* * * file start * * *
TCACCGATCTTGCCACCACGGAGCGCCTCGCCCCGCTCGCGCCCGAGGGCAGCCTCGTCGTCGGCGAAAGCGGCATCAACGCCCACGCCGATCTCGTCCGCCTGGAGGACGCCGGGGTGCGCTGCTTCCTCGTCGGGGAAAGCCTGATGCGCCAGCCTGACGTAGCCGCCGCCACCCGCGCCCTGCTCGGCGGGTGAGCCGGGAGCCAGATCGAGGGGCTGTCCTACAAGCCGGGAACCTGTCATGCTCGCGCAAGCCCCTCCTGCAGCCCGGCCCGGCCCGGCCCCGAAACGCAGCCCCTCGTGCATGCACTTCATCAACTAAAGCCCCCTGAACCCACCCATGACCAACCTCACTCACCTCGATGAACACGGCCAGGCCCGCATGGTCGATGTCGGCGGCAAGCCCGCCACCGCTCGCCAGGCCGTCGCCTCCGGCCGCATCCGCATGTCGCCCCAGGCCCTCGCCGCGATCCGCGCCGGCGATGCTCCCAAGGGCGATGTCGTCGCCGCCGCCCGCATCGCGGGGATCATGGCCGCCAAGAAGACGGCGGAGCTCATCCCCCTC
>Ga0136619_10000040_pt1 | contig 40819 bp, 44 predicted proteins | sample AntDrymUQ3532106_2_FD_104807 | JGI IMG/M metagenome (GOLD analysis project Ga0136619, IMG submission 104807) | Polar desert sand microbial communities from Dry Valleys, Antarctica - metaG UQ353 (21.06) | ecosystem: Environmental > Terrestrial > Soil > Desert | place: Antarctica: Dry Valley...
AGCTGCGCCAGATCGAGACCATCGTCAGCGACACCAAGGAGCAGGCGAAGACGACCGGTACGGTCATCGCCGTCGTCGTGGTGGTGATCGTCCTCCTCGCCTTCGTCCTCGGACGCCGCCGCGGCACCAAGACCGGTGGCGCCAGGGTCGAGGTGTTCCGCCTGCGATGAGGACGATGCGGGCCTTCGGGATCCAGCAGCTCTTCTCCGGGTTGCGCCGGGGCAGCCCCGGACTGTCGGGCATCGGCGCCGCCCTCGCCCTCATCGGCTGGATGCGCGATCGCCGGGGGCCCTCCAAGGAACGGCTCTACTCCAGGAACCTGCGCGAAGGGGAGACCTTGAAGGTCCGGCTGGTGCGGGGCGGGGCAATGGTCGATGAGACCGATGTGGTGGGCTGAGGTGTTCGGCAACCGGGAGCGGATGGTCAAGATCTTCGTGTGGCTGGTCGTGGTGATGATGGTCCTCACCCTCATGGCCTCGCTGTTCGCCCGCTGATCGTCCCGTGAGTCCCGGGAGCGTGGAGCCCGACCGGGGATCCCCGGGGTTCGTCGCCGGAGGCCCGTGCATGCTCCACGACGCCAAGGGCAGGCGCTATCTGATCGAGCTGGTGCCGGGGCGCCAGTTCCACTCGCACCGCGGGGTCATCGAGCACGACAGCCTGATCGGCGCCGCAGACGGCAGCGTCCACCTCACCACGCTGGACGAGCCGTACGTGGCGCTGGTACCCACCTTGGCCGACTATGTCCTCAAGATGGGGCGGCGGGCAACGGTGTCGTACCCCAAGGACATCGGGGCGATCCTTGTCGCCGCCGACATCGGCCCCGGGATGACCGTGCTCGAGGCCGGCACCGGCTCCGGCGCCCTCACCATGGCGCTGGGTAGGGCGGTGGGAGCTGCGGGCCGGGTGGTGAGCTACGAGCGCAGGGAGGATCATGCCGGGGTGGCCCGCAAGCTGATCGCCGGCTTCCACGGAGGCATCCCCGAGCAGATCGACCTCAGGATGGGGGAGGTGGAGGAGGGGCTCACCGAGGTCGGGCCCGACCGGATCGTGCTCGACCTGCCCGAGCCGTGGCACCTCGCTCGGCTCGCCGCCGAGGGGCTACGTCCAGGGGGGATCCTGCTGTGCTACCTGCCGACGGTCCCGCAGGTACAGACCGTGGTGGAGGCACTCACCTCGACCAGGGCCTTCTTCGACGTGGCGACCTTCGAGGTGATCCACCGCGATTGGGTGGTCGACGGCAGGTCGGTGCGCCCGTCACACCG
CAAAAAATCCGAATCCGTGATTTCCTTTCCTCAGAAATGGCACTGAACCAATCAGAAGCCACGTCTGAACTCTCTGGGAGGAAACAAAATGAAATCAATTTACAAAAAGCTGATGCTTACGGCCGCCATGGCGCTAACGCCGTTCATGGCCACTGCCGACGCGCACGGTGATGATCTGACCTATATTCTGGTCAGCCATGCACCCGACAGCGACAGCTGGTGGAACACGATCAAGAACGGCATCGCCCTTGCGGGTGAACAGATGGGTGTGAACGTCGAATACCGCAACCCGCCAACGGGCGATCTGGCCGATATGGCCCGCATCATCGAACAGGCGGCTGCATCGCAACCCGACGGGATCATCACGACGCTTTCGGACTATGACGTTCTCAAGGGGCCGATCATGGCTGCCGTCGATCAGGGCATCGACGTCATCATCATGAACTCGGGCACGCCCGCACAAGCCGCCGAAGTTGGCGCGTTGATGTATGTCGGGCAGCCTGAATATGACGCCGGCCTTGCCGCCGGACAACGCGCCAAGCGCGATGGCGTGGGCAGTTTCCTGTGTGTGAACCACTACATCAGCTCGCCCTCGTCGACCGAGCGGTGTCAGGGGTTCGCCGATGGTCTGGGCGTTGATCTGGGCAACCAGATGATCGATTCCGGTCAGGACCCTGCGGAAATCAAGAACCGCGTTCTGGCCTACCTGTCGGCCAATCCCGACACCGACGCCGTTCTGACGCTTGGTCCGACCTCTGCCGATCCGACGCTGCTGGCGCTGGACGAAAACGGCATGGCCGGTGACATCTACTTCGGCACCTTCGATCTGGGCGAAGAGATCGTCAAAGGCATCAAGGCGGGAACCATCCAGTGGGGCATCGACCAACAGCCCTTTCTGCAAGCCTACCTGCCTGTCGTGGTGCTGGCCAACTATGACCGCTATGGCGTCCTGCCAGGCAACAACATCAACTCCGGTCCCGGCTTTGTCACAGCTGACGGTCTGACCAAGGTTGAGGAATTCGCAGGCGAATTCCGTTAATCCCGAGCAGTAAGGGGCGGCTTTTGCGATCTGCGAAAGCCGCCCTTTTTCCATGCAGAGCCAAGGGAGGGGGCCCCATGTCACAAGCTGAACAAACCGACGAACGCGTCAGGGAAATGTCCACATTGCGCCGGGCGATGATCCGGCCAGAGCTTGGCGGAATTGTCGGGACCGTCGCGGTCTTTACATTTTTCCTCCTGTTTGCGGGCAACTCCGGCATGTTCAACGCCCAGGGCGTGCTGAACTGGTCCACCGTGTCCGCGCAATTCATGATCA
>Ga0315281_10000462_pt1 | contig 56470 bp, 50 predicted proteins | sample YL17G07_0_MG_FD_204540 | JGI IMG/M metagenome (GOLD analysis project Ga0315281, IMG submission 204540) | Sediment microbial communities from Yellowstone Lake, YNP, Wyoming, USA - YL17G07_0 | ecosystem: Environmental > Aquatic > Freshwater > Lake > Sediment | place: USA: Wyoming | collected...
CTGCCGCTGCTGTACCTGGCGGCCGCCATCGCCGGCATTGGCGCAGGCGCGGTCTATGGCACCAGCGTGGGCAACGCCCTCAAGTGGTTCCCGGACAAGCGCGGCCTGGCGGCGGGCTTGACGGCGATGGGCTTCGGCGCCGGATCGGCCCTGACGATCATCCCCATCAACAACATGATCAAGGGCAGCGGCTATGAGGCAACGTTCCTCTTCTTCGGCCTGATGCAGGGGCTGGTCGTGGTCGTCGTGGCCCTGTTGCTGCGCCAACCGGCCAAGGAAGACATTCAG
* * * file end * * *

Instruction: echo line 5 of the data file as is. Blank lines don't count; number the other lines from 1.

>Ga0315281_10000462_pt1 | contig 56470 bp, 50 predicted proteins | sample YL17G07_0_MG_FD_204540 | JGI IMG/M metagenome (GOLD analysis project Ga0315281, IMG submission 204540) | Sediment microbial communities from Yellowstone Lake, YNP, Wyoming, USA - YL17G07_0 | ecosystem: Environmental > Aquatic > Freshwater > Lake > Sediment | place: USA: Wyoming | collected...